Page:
Tuesday, April 17, 2007

another nail in the coffin of Dion

Is Grit Dion a real political leader? Maybe
But Dion and May's coalition is presumptuous, naïve, cowardly and good for New Democrats

The Hill Times, April 16th, 2007 By Angelo Persichilli

TORONTO–No one should be surprised that federal Liberal Leader Stéphane Dion is a weak leader. One of the worst-kept secrets in Ottawa is that the Liberal Party, under Dion's leadership, doesn't stand a chance of defeating Prime Minister Stephen Harper's Conservatives in the next election. However, nobody would have suspected that Dion was going to admit it even before going to the polls and already looking for partners to form a government.

The Liberal leader's decision not to run a Liberal candidate in the riding of Nova Scotia in order to support Green Party Leader Elizabeth May, is first of all, a gift to NDP Leader Jack Layton (Toronto-Danforth, Ont.) and another nail in the political coffin of Dion (Saint-Laurent-Cartierville, Que.).

The agreement means he's abdicating the duty of his party to defeat Foreign Affairs Minister Peter MacKay (Central Nova, N.S.). It's a concession of defeat even before the vote.

This is unheard of in the history of a national political organization. Basically Dion is telling Liberals, "Sorry folks, we cannot win this one, let others try."

But this decision does not only illustrate Dion's weakness as a federal political leader, it also brings into question his political intelligence, and highlights, underscores and emphasizes his naivety. Most of all, it reflects Dion's lack of respect for the intelligence of voters.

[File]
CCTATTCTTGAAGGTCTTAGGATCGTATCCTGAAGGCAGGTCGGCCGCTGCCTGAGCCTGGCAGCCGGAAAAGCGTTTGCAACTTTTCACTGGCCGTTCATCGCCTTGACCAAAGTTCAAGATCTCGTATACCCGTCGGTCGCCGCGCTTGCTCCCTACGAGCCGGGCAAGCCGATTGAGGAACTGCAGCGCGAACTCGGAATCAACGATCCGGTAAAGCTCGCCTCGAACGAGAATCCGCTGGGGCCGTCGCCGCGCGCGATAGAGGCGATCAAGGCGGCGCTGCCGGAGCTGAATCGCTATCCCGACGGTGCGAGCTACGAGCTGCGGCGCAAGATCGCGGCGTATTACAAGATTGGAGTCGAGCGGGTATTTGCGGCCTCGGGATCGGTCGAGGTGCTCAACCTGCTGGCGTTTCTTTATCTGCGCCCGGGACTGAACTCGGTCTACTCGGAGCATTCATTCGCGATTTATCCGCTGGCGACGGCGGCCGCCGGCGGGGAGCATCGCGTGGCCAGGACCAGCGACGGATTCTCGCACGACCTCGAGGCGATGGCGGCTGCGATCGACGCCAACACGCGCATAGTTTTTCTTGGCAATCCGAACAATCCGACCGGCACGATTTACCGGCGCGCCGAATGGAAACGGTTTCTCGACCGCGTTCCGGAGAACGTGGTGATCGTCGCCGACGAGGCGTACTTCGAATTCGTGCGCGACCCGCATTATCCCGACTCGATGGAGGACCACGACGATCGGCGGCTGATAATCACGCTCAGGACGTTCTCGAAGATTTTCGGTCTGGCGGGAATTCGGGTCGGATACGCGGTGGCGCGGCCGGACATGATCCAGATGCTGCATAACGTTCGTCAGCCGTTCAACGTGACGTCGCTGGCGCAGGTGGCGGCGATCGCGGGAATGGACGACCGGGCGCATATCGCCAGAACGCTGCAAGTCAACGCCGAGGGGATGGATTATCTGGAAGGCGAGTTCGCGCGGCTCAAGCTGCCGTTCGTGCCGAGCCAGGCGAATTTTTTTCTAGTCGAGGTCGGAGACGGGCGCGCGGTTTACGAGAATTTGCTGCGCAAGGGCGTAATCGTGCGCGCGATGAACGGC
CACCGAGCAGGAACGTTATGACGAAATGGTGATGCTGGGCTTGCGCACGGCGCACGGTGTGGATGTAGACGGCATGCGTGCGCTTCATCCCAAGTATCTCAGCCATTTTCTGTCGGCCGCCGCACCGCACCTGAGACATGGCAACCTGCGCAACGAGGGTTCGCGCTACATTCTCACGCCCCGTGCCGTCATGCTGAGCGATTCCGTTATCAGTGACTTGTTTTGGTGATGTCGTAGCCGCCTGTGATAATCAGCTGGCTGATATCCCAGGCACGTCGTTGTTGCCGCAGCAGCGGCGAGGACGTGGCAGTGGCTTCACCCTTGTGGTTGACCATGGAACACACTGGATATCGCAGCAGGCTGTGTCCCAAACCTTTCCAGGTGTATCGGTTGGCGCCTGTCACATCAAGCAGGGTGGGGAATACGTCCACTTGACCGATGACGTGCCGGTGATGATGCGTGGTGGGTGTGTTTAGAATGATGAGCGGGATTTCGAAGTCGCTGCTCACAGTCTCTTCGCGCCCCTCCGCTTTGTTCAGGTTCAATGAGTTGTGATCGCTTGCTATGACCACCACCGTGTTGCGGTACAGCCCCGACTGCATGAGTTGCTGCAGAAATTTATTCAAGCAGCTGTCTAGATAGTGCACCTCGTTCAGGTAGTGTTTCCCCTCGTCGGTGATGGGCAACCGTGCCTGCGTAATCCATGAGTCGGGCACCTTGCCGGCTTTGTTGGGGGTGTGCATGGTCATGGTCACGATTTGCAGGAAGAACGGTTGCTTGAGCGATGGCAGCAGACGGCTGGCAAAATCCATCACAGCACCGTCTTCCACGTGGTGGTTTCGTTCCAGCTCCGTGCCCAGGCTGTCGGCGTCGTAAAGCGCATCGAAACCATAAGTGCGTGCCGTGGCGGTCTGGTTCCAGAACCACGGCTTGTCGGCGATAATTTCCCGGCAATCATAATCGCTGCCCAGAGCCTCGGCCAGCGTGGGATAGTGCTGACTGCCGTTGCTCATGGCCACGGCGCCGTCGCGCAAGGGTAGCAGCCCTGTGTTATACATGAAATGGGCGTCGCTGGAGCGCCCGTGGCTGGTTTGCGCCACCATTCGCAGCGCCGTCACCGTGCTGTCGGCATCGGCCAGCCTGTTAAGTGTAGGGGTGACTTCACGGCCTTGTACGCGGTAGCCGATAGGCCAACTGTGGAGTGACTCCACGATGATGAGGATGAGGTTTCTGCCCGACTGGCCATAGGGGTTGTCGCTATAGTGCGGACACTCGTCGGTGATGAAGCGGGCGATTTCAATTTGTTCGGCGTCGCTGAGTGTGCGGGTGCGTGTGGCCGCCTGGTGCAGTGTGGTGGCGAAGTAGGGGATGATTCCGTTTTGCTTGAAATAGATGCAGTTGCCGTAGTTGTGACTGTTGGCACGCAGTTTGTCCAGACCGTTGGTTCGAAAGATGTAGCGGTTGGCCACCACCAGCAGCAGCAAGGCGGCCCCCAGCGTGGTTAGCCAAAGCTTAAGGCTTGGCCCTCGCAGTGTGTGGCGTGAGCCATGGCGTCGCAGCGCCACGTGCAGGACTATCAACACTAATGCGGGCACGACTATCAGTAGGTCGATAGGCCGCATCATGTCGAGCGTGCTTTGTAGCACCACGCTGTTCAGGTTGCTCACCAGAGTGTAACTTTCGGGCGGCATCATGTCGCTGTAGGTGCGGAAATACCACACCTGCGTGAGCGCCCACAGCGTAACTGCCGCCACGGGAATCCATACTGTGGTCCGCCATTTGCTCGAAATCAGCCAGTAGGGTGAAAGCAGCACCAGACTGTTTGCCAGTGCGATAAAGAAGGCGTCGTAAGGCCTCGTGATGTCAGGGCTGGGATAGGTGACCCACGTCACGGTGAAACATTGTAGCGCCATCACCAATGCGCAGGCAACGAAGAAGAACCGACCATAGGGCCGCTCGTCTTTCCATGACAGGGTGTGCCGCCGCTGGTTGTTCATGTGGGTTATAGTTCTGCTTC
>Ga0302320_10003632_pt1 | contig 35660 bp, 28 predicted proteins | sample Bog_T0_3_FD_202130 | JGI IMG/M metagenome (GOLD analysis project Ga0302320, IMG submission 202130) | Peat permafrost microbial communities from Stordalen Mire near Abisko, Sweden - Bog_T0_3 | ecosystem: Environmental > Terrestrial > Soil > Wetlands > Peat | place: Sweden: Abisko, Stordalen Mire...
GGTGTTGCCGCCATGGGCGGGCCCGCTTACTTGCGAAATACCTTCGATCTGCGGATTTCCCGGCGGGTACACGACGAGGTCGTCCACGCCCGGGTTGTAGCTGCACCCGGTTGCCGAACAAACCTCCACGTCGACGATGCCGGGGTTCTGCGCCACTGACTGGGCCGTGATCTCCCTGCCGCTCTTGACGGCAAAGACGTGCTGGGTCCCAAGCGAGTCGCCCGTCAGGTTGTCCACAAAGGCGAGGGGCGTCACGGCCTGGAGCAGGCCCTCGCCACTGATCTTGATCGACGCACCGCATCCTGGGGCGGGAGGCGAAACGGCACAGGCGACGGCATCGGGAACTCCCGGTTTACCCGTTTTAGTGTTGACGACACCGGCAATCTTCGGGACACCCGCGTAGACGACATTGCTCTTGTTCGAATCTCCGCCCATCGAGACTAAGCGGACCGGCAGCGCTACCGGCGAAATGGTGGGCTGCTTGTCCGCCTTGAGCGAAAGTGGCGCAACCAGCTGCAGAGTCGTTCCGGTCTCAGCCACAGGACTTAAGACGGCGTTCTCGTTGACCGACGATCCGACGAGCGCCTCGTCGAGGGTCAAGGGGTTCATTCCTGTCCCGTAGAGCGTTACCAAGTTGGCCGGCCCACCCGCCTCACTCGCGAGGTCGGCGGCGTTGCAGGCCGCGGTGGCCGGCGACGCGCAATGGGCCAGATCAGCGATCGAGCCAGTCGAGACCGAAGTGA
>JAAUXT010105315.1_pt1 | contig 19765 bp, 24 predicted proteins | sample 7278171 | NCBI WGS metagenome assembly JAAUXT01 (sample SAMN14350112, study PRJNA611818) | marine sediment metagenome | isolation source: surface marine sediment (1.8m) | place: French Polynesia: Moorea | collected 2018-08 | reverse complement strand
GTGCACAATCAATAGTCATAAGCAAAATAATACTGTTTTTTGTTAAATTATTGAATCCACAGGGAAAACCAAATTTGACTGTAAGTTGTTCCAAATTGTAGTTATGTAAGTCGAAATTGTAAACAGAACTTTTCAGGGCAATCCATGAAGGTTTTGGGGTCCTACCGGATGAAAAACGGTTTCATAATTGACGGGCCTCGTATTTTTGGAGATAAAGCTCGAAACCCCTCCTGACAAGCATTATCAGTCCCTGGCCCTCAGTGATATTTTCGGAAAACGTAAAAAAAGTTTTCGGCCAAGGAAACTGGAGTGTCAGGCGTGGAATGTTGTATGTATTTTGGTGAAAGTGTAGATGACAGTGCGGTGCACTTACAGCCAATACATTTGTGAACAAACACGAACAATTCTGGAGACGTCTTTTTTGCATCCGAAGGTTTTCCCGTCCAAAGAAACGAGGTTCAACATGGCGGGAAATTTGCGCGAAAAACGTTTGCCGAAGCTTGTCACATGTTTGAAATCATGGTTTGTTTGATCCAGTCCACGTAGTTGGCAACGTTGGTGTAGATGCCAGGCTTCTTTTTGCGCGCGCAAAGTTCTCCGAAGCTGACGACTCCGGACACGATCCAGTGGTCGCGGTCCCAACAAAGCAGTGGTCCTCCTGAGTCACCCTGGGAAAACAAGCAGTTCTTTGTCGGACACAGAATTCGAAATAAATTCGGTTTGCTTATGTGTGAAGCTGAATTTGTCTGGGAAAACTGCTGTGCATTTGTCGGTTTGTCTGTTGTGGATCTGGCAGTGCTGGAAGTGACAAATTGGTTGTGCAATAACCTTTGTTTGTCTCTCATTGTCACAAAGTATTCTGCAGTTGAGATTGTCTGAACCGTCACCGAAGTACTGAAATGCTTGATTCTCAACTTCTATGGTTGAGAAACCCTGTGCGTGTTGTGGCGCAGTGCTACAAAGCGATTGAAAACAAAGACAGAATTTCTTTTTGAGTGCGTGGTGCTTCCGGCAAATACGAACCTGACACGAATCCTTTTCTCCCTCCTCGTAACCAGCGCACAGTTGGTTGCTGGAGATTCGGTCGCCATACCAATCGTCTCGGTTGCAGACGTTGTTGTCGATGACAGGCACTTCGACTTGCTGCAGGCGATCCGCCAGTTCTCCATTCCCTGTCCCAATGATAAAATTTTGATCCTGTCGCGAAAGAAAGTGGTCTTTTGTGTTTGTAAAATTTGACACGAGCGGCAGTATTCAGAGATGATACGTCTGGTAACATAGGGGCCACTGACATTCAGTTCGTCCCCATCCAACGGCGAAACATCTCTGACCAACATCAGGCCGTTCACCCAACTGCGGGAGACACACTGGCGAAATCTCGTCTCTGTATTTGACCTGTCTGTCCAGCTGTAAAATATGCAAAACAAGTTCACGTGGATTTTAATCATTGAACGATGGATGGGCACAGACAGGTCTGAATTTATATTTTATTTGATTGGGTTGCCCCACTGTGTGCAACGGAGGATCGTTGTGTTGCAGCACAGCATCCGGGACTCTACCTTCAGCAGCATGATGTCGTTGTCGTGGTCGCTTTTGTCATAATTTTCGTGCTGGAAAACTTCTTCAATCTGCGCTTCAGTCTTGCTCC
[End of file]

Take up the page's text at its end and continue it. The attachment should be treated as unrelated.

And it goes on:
Basically, he's saying he believes that agreements from the top can be imposed to the rank and file party members without any consultations, but with a stroke of a wand. This is not the first time he has bypassed democratic rules to impose his own views. He believes he can go into any riding in Canada and tell his candidates, not to run one of their own and vote for another party.

Yes, he is bending the democratic rules to facilitate the candidacy of women. Mr. Dion should know better that "imposing democracy" is an oxymoron everywhere, even in politics. Besides, instead of parachuting his supporters in safe ridings, like Martha Hall Findlay, why doesn't he make an effort to keep those that are already there, like Belinda Stronach, even if they were not in the list of his supporters?

Dion has to understand that making decisions from the top and signing papers, is merely a way to consider the job done.

One case in point is the Kyoto Protocol agreement: he and his government signed a bunch of papers and then proceeded to do nothing to make it work between 1997 and the date they were removed from government.

But from the top-down agreement in Nova Scotia, while it brings no surprise from the "don Quixotesque" leader of the Liberal Party, it is an opportunity to better understand the new leader of the Green Party of Canada.

When May decided to run in Nova Scotia against the political "giant" MacKay, I thought she was gutsy, even though politically naïve.

Through her agreement with Dion, she has confirmed her political naiveté, that she's presumptuous, and doesn't have guts. She is like the little David deciding to challenge the nasty Goliath but, at the last moment, asks her parents to go with her.